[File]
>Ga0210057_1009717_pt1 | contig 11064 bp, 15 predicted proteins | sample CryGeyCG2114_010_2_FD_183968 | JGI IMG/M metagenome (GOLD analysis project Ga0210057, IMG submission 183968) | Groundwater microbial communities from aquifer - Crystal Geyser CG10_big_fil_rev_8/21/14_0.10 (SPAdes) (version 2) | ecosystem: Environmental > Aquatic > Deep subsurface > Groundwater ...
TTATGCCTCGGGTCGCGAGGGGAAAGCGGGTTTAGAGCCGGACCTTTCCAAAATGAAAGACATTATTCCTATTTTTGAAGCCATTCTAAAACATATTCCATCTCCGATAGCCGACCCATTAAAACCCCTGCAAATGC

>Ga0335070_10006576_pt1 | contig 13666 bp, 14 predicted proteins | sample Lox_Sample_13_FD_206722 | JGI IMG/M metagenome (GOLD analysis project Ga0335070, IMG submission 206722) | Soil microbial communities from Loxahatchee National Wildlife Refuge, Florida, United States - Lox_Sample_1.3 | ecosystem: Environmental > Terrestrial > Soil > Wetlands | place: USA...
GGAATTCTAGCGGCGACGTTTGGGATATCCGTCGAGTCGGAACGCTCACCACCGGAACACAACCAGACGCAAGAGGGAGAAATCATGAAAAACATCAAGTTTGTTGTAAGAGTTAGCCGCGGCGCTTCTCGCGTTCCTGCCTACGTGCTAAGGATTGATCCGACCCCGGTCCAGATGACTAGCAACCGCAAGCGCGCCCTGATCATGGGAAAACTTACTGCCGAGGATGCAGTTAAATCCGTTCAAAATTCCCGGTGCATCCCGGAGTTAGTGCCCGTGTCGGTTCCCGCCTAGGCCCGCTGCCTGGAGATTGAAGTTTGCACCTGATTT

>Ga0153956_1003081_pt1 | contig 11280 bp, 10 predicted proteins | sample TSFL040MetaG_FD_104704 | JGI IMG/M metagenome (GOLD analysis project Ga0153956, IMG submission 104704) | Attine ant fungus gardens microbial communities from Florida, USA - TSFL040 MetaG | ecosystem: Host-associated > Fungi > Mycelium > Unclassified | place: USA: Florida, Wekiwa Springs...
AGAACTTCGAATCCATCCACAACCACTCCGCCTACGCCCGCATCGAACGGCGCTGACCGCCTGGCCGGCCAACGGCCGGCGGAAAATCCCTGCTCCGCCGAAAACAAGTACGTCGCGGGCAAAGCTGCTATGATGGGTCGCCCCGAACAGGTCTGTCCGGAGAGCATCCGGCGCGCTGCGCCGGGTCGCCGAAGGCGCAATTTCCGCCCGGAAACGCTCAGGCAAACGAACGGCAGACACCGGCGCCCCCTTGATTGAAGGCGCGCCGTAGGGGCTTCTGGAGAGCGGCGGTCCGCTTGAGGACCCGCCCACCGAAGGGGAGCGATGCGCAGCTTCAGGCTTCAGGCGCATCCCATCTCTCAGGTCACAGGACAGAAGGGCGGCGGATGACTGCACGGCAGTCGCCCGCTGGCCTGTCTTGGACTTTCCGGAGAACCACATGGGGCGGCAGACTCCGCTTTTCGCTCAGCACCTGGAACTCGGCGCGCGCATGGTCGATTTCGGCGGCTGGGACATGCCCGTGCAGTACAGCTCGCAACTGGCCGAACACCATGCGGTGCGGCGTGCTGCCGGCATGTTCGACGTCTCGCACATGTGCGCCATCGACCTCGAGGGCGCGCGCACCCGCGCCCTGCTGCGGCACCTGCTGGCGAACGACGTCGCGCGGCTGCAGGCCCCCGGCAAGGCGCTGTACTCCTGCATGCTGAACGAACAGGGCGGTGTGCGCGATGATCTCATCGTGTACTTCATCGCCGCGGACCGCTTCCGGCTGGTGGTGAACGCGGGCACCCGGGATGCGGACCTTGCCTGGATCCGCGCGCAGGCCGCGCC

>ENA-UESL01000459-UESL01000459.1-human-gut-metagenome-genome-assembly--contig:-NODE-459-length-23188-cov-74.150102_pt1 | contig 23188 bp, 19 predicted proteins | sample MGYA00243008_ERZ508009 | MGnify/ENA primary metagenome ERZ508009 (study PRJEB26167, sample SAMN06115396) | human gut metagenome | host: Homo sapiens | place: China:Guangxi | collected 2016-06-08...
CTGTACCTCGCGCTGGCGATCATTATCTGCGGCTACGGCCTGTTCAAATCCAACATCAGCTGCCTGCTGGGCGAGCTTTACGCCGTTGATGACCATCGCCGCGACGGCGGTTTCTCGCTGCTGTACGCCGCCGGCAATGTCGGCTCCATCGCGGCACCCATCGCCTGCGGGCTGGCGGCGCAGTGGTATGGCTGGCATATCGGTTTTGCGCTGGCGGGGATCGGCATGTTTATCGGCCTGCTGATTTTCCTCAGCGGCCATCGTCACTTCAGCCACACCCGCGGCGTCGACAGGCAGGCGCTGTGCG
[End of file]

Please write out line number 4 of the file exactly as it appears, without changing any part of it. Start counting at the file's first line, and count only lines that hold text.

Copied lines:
GGAATTCTAGCGGCGACGTTTGGGATATCCGTCGAGTCGGAACGCTCACCACCGGAACACAACCAGACGCAAGAGGGAGAAATCATGAAAAACATCAAGTTTGTTGTAAGAGTTAGCCGCGGCGCTTCTCGCGTTCCTGCCTACGTGCTAAGGATTGATCCGACCCCGGTCCAGATGACTAGCAACCGCAAGCGCGCCCTGATCATGGGAAAACTTACTGCCGAGGATGCAGTTAAATCCGTTCAAAATTCCCGGTGCATCCCGGAGTTAGTGCCCGTGTCGGTTCCCGCCTAGGCCCGCTGCCTGGAGATTGAAGTTTGCACCTGATTT